We know that the pandemic changed how, when, and where we work. We also know that some of the changes will remain once the pandemic concludes. Today, I write to share two developments that, to me, provide insight into pandemic-related changes that may prove beneficial to the profession’s well-being, thus warranting consideration as to whether they should become permanent aspects of how, when, and where we work.
The first development comes from Florida.
Last week, the Florida Supreme Court approved an advisory opinion issued by the Florida State Bar’s Standing Committee on the Unauthorized Practice of Law. The opinion concludes that a lawyer who is licensed in another state, but not in Florida, does not violate Florida’s rules on unauthorized practice by providing legal services to out-of-state clients on matters not involving Florida law while working remotely from Florida. The Legal Profession Blog and ABA Journal reported the Court’s decision to approve the opinion.
The advisory opinion cites to similar conclusions reached by the ABA and the Utah State Bar. Those of you who recall my post ABA issues common sense guidance on working remotely will not be surprised to learn that I’m a fan of the Florida opinion. It’s a post in which I used this hypo to introduce the ABA and Utah opinions:
- You are a lawyer who is licensed in Other State but not in Vermont.
- You live and work in Other State and own a condo in Vermont.
- For various reasons, you move to the Vermont condo during the pandemic.
- There, and thanks to technology, you continue to work on your clients’ legal matters.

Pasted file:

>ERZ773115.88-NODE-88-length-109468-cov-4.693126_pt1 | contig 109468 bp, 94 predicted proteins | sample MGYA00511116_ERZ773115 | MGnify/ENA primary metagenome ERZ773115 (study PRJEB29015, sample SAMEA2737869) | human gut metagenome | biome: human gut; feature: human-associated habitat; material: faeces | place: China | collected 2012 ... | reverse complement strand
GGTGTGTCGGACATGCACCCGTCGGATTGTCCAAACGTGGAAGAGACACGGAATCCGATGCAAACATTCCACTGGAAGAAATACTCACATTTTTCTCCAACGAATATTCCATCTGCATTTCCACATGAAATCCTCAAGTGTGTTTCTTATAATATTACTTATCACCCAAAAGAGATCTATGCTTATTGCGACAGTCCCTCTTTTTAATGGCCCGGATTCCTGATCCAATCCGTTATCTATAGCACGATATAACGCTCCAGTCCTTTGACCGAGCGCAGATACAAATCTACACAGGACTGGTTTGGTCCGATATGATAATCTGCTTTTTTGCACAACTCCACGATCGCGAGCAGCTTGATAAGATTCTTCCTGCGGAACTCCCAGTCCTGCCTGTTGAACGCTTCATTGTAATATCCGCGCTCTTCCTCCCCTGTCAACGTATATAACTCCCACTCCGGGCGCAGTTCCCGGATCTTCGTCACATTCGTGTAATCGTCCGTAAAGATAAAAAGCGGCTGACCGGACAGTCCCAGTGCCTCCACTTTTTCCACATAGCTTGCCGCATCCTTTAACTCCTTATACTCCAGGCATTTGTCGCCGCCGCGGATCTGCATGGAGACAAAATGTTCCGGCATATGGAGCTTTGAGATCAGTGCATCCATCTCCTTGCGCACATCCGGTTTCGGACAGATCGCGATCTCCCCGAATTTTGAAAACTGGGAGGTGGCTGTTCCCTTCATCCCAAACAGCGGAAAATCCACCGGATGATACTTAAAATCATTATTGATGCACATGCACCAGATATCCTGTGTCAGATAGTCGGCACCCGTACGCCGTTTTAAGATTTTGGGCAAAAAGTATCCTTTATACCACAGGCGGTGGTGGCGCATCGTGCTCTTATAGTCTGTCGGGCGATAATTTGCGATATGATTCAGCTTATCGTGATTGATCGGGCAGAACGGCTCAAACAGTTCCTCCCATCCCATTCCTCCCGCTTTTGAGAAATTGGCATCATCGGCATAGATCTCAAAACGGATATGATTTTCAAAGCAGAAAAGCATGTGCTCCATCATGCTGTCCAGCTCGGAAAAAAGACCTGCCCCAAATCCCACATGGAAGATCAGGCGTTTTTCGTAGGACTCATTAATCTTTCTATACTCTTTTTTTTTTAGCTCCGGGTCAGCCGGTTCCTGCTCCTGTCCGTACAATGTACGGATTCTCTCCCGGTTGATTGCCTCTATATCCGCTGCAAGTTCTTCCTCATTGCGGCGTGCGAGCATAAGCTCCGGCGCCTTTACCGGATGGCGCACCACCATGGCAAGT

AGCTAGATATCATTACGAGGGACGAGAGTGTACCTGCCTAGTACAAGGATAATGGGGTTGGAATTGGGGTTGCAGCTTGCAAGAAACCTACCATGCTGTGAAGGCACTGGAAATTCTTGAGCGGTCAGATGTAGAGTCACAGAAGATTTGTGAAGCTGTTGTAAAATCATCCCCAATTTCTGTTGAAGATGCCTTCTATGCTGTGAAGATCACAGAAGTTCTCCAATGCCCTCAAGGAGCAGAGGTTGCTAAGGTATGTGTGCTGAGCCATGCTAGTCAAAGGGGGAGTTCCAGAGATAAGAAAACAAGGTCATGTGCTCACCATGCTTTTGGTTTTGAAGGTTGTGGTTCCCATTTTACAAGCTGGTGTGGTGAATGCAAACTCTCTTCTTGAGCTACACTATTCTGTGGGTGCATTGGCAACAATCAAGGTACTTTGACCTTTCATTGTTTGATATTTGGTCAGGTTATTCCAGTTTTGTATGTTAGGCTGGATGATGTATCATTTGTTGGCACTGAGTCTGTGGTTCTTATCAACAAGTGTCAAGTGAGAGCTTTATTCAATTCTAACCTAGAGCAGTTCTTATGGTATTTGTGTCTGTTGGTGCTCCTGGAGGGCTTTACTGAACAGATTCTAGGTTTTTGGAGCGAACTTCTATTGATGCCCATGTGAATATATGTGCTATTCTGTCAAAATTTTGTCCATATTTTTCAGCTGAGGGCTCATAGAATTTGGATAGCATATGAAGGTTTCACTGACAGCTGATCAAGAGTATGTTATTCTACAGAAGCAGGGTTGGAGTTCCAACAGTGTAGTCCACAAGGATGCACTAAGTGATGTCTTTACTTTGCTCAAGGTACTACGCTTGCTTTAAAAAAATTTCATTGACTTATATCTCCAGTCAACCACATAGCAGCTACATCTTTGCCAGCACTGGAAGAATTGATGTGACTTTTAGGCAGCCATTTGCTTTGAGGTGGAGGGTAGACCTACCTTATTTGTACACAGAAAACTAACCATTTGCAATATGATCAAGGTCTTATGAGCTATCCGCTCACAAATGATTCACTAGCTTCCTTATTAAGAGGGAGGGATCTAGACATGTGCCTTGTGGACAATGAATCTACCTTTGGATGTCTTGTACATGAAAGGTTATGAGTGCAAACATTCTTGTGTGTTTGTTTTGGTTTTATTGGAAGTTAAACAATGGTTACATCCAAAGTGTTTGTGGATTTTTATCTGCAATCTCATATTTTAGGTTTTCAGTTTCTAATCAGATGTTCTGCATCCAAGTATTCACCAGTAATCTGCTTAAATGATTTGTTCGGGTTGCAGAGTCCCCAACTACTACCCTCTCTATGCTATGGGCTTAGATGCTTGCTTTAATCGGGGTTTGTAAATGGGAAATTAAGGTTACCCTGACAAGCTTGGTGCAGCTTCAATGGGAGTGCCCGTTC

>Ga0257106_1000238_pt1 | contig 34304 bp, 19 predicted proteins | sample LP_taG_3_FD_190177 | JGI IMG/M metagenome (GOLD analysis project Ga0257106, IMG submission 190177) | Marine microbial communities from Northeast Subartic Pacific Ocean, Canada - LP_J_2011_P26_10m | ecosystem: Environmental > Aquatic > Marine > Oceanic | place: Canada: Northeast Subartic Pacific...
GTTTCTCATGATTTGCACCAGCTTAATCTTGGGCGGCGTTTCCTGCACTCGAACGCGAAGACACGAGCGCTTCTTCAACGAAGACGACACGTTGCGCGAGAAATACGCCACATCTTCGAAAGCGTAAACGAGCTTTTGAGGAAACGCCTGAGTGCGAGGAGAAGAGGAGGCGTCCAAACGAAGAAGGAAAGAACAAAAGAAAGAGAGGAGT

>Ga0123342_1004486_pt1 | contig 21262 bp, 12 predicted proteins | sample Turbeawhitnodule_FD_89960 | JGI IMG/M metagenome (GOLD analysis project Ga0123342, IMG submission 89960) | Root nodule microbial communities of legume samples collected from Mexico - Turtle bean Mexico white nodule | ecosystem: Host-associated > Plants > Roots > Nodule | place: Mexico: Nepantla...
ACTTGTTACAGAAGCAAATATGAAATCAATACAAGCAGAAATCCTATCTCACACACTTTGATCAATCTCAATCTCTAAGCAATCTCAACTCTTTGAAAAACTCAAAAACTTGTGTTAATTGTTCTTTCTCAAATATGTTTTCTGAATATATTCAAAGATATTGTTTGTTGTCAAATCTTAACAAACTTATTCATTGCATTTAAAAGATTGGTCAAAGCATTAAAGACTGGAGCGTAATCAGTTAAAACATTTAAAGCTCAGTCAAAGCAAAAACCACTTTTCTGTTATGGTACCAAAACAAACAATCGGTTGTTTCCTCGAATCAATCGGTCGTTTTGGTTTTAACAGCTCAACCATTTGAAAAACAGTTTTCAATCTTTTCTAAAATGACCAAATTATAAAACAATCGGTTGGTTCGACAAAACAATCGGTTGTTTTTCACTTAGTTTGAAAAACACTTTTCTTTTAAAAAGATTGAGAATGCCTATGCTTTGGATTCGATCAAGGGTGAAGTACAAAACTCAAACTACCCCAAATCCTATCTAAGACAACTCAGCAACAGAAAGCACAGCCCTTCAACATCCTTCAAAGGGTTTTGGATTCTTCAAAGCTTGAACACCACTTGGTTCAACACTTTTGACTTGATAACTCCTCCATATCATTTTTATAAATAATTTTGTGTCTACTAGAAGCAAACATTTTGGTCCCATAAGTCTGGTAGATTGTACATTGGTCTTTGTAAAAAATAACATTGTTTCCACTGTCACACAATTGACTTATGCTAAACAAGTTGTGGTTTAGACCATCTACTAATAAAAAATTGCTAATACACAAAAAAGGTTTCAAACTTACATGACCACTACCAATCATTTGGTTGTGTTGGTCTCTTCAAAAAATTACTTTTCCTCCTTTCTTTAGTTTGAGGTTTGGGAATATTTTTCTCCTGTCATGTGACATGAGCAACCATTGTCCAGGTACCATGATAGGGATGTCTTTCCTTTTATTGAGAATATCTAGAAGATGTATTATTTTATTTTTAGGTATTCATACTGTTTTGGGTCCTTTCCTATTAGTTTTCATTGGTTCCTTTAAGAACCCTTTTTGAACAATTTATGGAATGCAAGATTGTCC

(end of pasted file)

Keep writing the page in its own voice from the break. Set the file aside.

- You do not open an office in Vermont, advertise in Vermont, accept new clients in Vermont, or give advice on Vermont law.
- Not one of your client matters has anything to do with Vermont or Vermont law.
- But for the fact that you’re in your condo, your work is exactly what you’d be doing if you were working from your office in Other State.”
I remain of the opinion that the Utah State Bar nailed it:
- “what interest does the Utah State Bar have in regulating an out-of-state lawyer’s practice for out-of-state clients simply because he has a private home in Utah? And the answer is the same—none.”
Returning to the Florida opinion, I support it even independent of any connection to well-being. However, I’m interested by (and appreciative of) the fact that the Florida committee went out of its way to note a comment that an individual lawyer submitted in support of the proposed opinion. The Committee wrote:
- “In light of the current COVID-19 pandemic, the Standing Committee finds the written testimony of Florida-licensed attorney, Salomé J. Zikakis, to be particularly persuasive: ‘I believe the future, if not the present, will involve more and more attorneys and other professionals working remotely, whether from second homes or a primary residence. Technology has enabled this to occur, and this flexibility can contribute to an improved work/life balance. It is not a practice to discourage.'”
No, it is not!
The second development is actually an older story.
In early May, Above The Law posted Ropes & Gray’s Reopening Plan Puts An End To The 5-Day, In-Person Office Work Week For Associates. The post reports on the return-to-work plan announced by one of the nation’s largest law firms. ATL applauded the firm’s phased re-opening and the flexibility associated with the “ramp-up time the firm is allowing [staff] to reacquaint themselves with office life.” In addition, ATL noted statements that the firm’s chair included in a memo to staff that announced the plan:
- “No matter what phase we are in, we endorse flexibility post-pandemic. We don’t expect that we’ll ever mandate a five-day a week in-office environment.”
Here here. Management’s endorsement of flexibility demonstrates a commitment to the well-being of both staff and the organization as a while. Indeed, as the Florida lawyer noted in the comment above, flexibility contributes to a healthy work/life balance.
Making permanent some of the changes caused by the pandemic won’t be a bad thing.